(Remarks as given)
Thank you, Alice for the very kind introduction. And thank you all for having me.
I’ve been an economist for a long time, and one area where I’ve focused my attention is on the disparity in economic outcomes – especially when it comes to race and ethnicity.
It’s probably because I began studying the subject during the Civil Rights Movement. I took my first economics course around 1963. I was a freshman in college.
Since then, our country has endured at least five major economic crises. There was the oil crisis and stagflation in the ‘70s, the double-dip recession of the early ‘80s, the burst of the dot-com bubble, and, of course, the Great Recession beginning in ’08.
Each of these crises was very different, but they all shared at least one significant characteristic: They all hit Latino-Americans disproportionately hard.
In fact, if you take the Hispanic unemployment rate over the past 50 years and superimpose it on top of the national average, what you see are two lines that roughly move in tandem – except the Hispanic unemployment rate is always above the national average. And when there is a crisis, both rates spike, but the Hispanic rate spikes much higher.
Economic crises generally do this: They take pre-existing inequalities – and make them even more unequal. To me, it’s one of the most pernicious effects of a struggling economy, and it’s something the President and I wanted to prevent from happening again.
After all, the fifth crisis – the one I haven’t mentioned yet – is the current one; it’s the pandemic.
If someone tried to design an economic crisis that would unduly target the Hispanic community, they’d probably come up with something that looks a lot like COVID-19.
The five sectors the pandemic was most likely to slow or shut down accounted for 50 percent of revenues for Latino-owned businesses. They accounted for 65 percent of all Latino employment.
As this organization knows far better than I do, there was immense pain, and it cascaded down into higher rates of joblessness; into more Hispanic families late on their mortgages and their rent; into hunger: One-in-five Latino households still say they don’t have enough food to eat.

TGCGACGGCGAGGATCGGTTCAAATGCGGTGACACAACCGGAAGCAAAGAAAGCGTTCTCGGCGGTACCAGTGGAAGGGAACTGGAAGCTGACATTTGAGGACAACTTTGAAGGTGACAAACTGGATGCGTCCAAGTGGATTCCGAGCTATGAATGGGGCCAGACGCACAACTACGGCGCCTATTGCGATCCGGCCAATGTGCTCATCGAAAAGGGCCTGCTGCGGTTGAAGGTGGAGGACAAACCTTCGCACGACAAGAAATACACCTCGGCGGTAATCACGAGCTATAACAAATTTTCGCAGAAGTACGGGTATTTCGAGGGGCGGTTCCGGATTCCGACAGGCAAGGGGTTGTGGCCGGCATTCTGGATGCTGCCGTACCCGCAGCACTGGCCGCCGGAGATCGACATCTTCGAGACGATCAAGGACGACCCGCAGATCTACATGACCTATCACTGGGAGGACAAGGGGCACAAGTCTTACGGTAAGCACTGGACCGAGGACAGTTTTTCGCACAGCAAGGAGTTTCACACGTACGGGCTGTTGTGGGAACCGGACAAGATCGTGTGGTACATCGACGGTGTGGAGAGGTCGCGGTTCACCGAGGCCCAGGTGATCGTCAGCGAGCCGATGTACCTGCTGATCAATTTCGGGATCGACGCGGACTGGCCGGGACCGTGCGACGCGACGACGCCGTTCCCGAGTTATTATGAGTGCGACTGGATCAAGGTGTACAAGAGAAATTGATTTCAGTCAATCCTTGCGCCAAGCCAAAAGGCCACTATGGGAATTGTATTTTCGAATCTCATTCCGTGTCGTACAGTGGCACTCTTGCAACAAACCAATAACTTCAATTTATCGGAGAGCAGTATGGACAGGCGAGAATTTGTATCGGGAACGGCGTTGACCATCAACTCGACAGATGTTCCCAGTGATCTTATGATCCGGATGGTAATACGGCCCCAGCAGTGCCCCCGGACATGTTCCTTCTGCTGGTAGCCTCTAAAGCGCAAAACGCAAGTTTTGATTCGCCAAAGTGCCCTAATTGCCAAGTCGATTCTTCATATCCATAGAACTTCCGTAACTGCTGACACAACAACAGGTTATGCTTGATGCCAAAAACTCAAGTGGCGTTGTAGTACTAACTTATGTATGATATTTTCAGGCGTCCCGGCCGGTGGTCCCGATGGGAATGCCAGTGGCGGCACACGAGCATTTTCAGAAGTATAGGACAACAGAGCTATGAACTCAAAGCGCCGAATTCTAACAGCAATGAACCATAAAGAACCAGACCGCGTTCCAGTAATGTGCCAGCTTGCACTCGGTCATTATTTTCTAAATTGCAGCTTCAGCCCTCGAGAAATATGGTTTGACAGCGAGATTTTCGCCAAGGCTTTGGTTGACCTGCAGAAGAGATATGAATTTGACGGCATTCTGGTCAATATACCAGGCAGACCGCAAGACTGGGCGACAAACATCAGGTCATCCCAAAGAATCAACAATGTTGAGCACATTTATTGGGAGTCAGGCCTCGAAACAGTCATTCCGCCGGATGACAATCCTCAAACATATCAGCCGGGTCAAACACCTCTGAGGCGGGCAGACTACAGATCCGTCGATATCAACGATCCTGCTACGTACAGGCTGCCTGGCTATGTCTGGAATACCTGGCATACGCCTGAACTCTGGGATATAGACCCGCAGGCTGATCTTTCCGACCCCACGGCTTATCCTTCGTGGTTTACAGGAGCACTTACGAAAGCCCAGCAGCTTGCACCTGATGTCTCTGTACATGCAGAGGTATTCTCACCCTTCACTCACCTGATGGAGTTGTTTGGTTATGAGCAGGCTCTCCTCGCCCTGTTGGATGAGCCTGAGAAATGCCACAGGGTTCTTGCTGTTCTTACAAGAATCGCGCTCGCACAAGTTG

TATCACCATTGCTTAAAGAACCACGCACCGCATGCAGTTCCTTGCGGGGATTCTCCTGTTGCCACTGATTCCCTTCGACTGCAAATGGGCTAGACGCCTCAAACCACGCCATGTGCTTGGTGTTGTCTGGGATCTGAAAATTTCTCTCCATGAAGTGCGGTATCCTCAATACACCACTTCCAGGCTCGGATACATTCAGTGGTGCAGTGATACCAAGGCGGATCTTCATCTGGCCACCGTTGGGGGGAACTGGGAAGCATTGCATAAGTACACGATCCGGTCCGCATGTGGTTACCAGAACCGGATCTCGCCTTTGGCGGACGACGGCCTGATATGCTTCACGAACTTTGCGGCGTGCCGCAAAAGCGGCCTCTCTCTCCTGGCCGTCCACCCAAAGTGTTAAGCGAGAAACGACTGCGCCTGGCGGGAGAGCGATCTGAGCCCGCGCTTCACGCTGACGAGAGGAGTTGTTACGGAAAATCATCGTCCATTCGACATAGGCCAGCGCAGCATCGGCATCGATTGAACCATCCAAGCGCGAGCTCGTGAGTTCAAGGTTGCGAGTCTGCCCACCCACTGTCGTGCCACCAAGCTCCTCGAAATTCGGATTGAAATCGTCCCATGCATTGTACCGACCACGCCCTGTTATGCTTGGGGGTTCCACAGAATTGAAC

When I took office, I looked at economic data like these, and I worried that many of these families would be haunted by the COVID economy long after the health emergency was over.
We know that when the foundations of someone’s life collapse – when they lose a small business or the ability to eat dinner every night – it can weigh them down permanently; their ability to earn is forever lowered. It’s a phenomenon called “economic scarring,” and I worried this would happen on a mass scale.
That’s why the President and I had been so insistent that we deliver more relief… and now we are.
On March 11, the President signed the American Rescue Plan into law. It’s easily the most ambitious relief package since the Great Depression, and it includes a slate of programs that will help people make it to the other side of this pandemic. There’s funding to immunize people, to help people with their rent and mortgages, and to send $1,400-dollar checks to most families in the country.
There are a lot of very tired Treasury employees who’ve spent much of the last 19 days (and nights) figuring out how to get this money out the door – and doing so in a way that prioritizes the people who need it the most. We’ve been very focused on that – and not just for programs in this rescue plan, but for all the pandemic relief programs that existed previously.
The Paycheck Protection Program is probably the one you’re most familiar with. PPP was supposed to be an early lifeline, but because of issues with the program’s design, the first rounds often didn’t reach the smallest businesses, which are disproportionately Hispanic-owned. We’re addressing that now and tweaking how we implement the program. It’s allowing us to reach millions more microbusinesses and entrepreneurs especially in rural and low-income areas.